Conclusion: DJ Hero is new, and therefore scary for many customers. That’s understandable. I’ve played it for the last week on both the Xbox 360 and PS3, and I can say without a doubt that like Guitar Hero, it has an appeal to it that cannot be denied. Gameplay is there, the soundtrack is there, and the pieces fall together well.
Excerpt: Just about everyone in the world has at some point attempted to play a guitar, bashed around on some drums, or at the very least sung along to their favourite song. The same cannot be said for vinyl decks; and it was this I was most worried would prove to be DJ Hero's Achilles heel. I was wrong. In true Hero fashion the game shatters the barriers to entry, making it not only surprisingly intuitive to play, but seriously enjoyable from the moment you begin.
Excerpt: Music games have become big business nowadays. With the success of Guitar Hero and Rock Band , most people seem to forget the games that came nearly a decade before, like Dance Dance Revolution and Beatmania . DJ Hero is the first off-shoot of the Hero franchise and while most gamers will roll their eyes at the concept, DJ Hero proves that a night of clubbing is just what the industry needed.
Excerpt: It was only a matter of time before the success of the Guitar Hero series led to spin-offs in other musical genres. Expanding into pop was easy, but hip-hop was more of a challenge. After all, when you hear the names of top hip-hop artists, a vision of those artists jamming with a guitar is not the first thing that pops into your head.
Conclusion: DJ Hero is a nice shot in the arm to the fading Guitar Hero lifeline, because it feels like a whole new experience rather than clone. The DJ turntable controller is cooler than the GH guitars by a landslide, and scratching, while not authentic, feels smooth and is fun. Though a lot of care and thought went into the design of the game, it’s up the masses to see if they want another music game, or are they tired of having more plastic instruments in their room.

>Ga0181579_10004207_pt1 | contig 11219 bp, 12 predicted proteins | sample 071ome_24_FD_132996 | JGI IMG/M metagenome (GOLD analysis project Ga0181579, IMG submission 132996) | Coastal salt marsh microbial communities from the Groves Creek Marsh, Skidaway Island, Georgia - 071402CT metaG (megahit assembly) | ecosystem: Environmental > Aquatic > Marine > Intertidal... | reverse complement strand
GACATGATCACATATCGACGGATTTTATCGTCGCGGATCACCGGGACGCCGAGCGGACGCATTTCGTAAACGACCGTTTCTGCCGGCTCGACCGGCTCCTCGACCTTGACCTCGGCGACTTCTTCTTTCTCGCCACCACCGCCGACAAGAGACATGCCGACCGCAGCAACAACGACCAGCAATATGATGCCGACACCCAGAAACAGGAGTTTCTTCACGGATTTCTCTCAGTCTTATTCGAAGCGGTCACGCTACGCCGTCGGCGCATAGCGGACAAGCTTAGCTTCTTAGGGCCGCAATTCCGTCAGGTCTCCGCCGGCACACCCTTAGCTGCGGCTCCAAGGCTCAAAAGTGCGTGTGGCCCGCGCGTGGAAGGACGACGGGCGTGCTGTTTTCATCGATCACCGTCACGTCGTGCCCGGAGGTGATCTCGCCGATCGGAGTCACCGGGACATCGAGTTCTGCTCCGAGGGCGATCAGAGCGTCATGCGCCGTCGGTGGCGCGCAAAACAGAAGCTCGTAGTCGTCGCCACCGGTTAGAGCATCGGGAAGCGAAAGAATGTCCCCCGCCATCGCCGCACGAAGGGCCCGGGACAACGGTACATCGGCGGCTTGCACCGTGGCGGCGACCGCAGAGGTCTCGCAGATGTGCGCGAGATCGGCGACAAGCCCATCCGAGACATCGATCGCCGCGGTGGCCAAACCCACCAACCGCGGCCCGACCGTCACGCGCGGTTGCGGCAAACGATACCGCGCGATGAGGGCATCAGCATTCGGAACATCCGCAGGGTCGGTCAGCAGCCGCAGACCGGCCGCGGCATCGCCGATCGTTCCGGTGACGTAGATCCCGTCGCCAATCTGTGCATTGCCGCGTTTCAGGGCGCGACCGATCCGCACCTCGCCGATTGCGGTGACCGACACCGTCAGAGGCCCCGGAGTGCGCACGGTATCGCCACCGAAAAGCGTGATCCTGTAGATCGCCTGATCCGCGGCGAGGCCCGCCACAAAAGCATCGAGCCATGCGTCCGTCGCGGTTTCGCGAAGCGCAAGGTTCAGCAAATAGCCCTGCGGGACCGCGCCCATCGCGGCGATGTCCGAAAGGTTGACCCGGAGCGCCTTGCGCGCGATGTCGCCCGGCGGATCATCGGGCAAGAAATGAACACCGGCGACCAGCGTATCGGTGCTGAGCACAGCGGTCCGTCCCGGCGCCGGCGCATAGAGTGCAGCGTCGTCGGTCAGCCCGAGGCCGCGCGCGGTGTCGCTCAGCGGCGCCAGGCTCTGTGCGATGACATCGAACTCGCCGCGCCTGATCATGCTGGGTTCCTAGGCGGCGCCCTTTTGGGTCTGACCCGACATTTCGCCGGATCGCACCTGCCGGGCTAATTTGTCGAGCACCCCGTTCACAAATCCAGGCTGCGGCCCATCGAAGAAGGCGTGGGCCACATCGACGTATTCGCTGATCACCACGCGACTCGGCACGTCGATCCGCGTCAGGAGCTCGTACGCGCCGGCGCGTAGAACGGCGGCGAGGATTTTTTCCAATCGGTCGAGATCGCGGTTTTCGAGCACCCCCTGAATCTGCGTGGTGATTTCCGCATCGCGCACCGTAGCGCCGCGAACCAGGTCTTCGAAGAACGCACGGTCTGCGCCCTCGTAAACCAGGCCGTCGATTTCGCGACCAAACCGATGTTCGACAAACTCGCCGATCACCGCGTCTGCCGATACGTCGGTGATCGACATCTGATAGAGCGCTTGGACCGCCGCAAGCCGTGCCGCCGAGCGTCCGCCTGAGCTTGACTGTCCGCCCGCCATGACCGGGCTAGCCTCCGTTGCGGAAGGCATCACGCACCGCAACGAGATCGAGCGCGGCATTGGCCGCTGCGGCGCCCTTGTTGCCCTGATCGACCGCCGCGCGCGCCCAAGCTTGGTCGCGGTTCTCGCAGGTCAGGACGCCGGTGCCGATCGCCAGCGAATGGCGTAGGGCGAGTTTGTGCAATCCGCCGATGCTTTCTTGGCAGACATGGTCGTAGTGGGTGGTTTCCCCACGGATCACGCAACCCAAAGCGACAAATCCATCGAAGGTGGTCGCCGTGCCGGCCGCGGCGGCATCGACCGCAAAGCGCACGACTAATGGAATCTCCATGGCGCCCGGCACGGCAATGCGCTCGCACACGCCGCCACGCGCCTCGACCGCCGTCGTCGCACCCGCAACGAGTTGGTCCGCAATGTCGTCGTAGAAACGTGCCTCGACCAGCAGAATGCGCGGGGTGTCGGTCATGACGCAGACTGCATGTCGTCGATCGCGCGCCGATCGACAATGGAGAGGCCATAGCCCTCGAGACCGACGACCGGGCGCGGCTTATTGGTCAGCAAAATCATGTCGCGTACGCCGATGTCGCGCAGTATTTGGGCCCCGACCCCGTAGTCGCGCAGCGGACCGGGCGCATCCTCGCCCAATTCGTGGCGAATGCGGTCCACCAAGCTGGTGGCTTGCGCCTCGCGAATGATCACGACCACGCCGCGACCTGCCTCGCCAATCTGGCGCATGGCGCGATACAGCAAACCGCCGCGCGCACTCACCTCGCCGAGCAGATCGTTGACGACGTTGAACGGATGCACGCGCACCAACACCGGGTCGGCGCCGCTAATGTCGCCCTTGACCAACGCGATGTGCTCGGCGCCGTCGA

Excerpt: With the runaway success of Activision’s Guitar Hero franchise, and murmurs over the years of the ‘Hero’ franchise spreading out to other instruments (above and beyond the ‘standard’ guitar, drum and microphone combination), enthusiast press bloggers and industry commentators soon took up the call to guess where the mega-publisher could next turn its eye, with regular jokes cropping up about ‘Timpani Hero,’ ‘Xylophone Hero’ and, my favourite, ‘Bagpipe Hero.
Excerpt: DJ Hero Developed By: FreeStyleGames Published by: Activision Released: October 2009 ESRB rated T Released for: PS2, PS3, Wii, Xbox 360 Pros: Fresh, fun game play; lots of songs Cons: Swearing and suggestive lyrics, price Just when I’m starting to get sick of all the music games coming out, Activision throws this game into the mix. DJ Hero is a fresh new music game that is challenging and addicting.
Summary: DJ Hero expands Guitar Hero's signature social gaming to all-new consumers with the addition of diverse music genres including hip-hop, R&B, Motown, electronica and dance. An all-new turntable controller transforms players into DJs by creating original mixes of popular songs and music from the world's most exciting artists and DJs.
Summary: Let’s face it; the rhythm genre hasn’t seen a whole lot of innovation in the last couple years. DJ Hero may not be perfect and it certainly has a high cover charge, but it has the most fresh approach to the genre seen in a long time. Sure you have your timed button presses, but when you take them alongside all of the crossfades and scratches, it’s hard to not appreciate its unique control style and soundtrack.
Conclusion: DJ Hero is the ace up Activision's sleeve, simultaneously reinvigorating their music game slate while opening up a whole new genre to the mix (pardon the pun). And unlike the assembly line feeling of the Guitar Hero sequels, DJ Hero really does give a fresh spin (I can't help it with the puns!) on the music game world. With 93 unique mixes, the game is a delight for mash-up fans and neophytes alike.